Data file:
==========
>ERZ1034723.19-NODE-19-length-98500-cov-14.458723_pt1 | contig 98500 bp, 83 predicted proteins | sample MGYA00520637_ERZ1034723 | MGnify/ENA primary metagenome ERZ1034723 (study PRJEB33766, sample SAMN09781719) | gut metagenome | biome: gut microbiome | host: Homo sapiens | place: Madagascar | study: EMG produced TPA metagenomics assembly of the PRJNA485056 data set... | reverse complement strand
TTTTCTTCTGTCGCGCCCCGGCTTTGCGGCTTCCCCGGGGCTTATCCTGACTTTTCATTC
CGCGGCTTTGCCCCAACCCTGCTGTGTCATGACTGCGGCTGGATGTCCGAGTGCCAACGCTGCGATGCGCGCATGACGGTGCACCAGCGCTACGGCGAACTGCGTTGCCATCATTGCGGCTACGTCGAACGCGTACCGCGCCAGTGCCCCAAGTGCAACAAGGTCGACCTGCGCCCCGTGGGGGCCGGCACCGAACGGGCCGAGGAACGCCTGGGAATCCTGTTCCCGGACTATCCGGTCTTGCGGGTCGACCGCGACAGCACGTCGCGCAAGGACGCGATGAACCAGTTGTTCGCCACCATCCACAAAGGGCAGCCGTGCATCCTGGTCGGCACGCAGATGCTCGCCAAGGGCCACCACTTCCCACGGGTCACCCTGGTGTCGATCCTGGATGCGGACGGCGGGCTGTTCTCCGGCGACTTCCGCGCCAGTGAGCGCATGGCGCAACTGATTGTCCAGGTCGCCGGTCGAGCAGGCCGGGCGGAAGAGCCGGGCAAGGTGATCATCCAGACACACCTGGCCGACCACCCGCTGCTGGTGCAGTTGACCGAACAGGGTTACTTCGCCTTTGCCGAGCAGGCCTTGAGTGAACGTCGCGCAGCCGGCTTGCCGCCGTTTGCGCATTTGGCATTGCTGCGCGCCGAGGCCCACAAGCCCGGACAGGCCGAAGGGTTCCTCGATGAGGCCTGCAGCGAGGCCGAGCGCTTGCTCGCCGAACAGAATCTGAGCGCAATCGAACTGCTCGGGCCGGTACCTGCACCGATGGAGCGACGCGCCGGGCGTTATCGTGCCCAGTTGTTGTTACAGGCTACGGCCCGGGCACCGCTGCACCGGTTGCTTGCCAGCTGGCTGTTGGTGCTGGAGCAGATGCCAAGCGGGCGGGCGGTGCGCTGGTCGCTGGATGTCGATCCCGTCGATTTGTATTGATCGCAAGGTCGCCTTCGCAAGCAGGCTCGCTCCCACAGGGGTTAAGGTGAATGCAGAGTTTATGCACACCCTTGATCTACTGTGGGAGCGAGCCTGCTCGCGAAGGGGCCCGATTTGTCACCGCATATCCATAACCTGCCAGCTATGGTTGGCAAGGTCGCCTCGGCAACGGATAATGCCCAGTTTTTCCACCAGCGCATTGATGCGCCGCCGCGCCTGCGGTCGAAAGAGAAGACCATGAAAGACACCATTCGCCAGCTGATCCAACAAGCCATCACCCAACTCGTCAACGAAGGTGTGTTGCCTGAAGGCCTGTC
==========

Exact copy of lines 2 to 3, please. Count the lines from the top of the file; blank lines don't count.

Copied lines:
TTTTCTTCTGTCGCGCCCCGGCTTTGCGGCTTCCCCGGGGCTTATCCTGACTTTTCATTC
CGCGGCTTTGCCCCAACCCTGCTGTGTCATGACTGCGGCTGGATGTCCGAGTGCCAACGCTGCGATGCGCGCATGACGGTGCACCAGCGCTACGGCGAACTGCGTTGCCATCATTGCGGCTACGTCGAACGCGTACCGCGCCAGTGCCCCAAGTGCAACAAGGTCGACCTGCGCCCCGTGGGGGCCGGCACCGAACGGGCCGAGGAACGCCTGGGAATCCTGTTCCCGGACTATCCGGTCTTGCGGGTCGACCGCGACAGCACGTCGCGCAAGGACGCGATGAACCAGTTGTTCGCCACCATCCACAAAGGGCAGCCGTGCATCCTGGTCGGCACGCAGATGCTCGCCAAGGGCCACCACTTCCCACGGGTCACCCTGGTGTCGATCCTGGATGCGGACGGCGGGCTGTTCTCCGGCGACTTCCGCGCCAGTGAGCGCATGGCGCAACTGATTGTCCAGGTCGCCGGTCGAGCAGGCCGGGCGGAAGAGCCGGGCAAGGTGATCATCCAGACACACCTGGCCGACCACCCGCTGCTGGTGCAGTTGACCGAACAGGGTTACTTCGCCTTTGCCGAGCAGGCCTTGAGTGAACGTCGCGCAGCCGGCTTGCCGCCGTTTGCGCATTTGGCATTGCTGCGCGCCGAGGCCCACAAGCCCGGACAGGCCGAAGGGTTCCTCGATGAGGCCTGCAGCGAGGCCGAGCGCTTGCTCGCCGAACAGAATCTGAGCGCAATCGAACTGCTCGGGCCGGTACCTGCACCGATGGAGCGACGCGCCGGGCGTTATCGTGCCCAGTTGTTGTTACAGGCTACGGCCCGGGCACCGCTGCACCGGTTGCTTGCCAGCTGGCTGTTGGTGCTGGAGCAGATGCCAAGCGGGCGGGCGGTGCGCTGGTCGCTGGATGTCGATCCCGTCGATTTGTATTGATCGCAAGGTCGCCTTCGCAAGCAGGCTCGCTCCCACAGGGGTTAAGGTGAATGCAGAGTTTATGCACACCCTTGATCTACTGTGGGAGCGAGCCTGCTCGCGAAGGGGCCCGATTTGTCACCGCATATCCATAACCTGCCAGCTATGGTTGGCAAGGTCGCCTCGGCAACGGATAATGCCCAGTTTTTCCACCAGCGCATTGATGCGCCGCCGCGCCTGCGGTCGAAAGAGAAGACCATGAAAGACACCATTCGCCAGCTGATCCAACAAGCCATCACCCAACTCGTCAACGAAGGTGTGTTGCCTGAAGGCCTGTC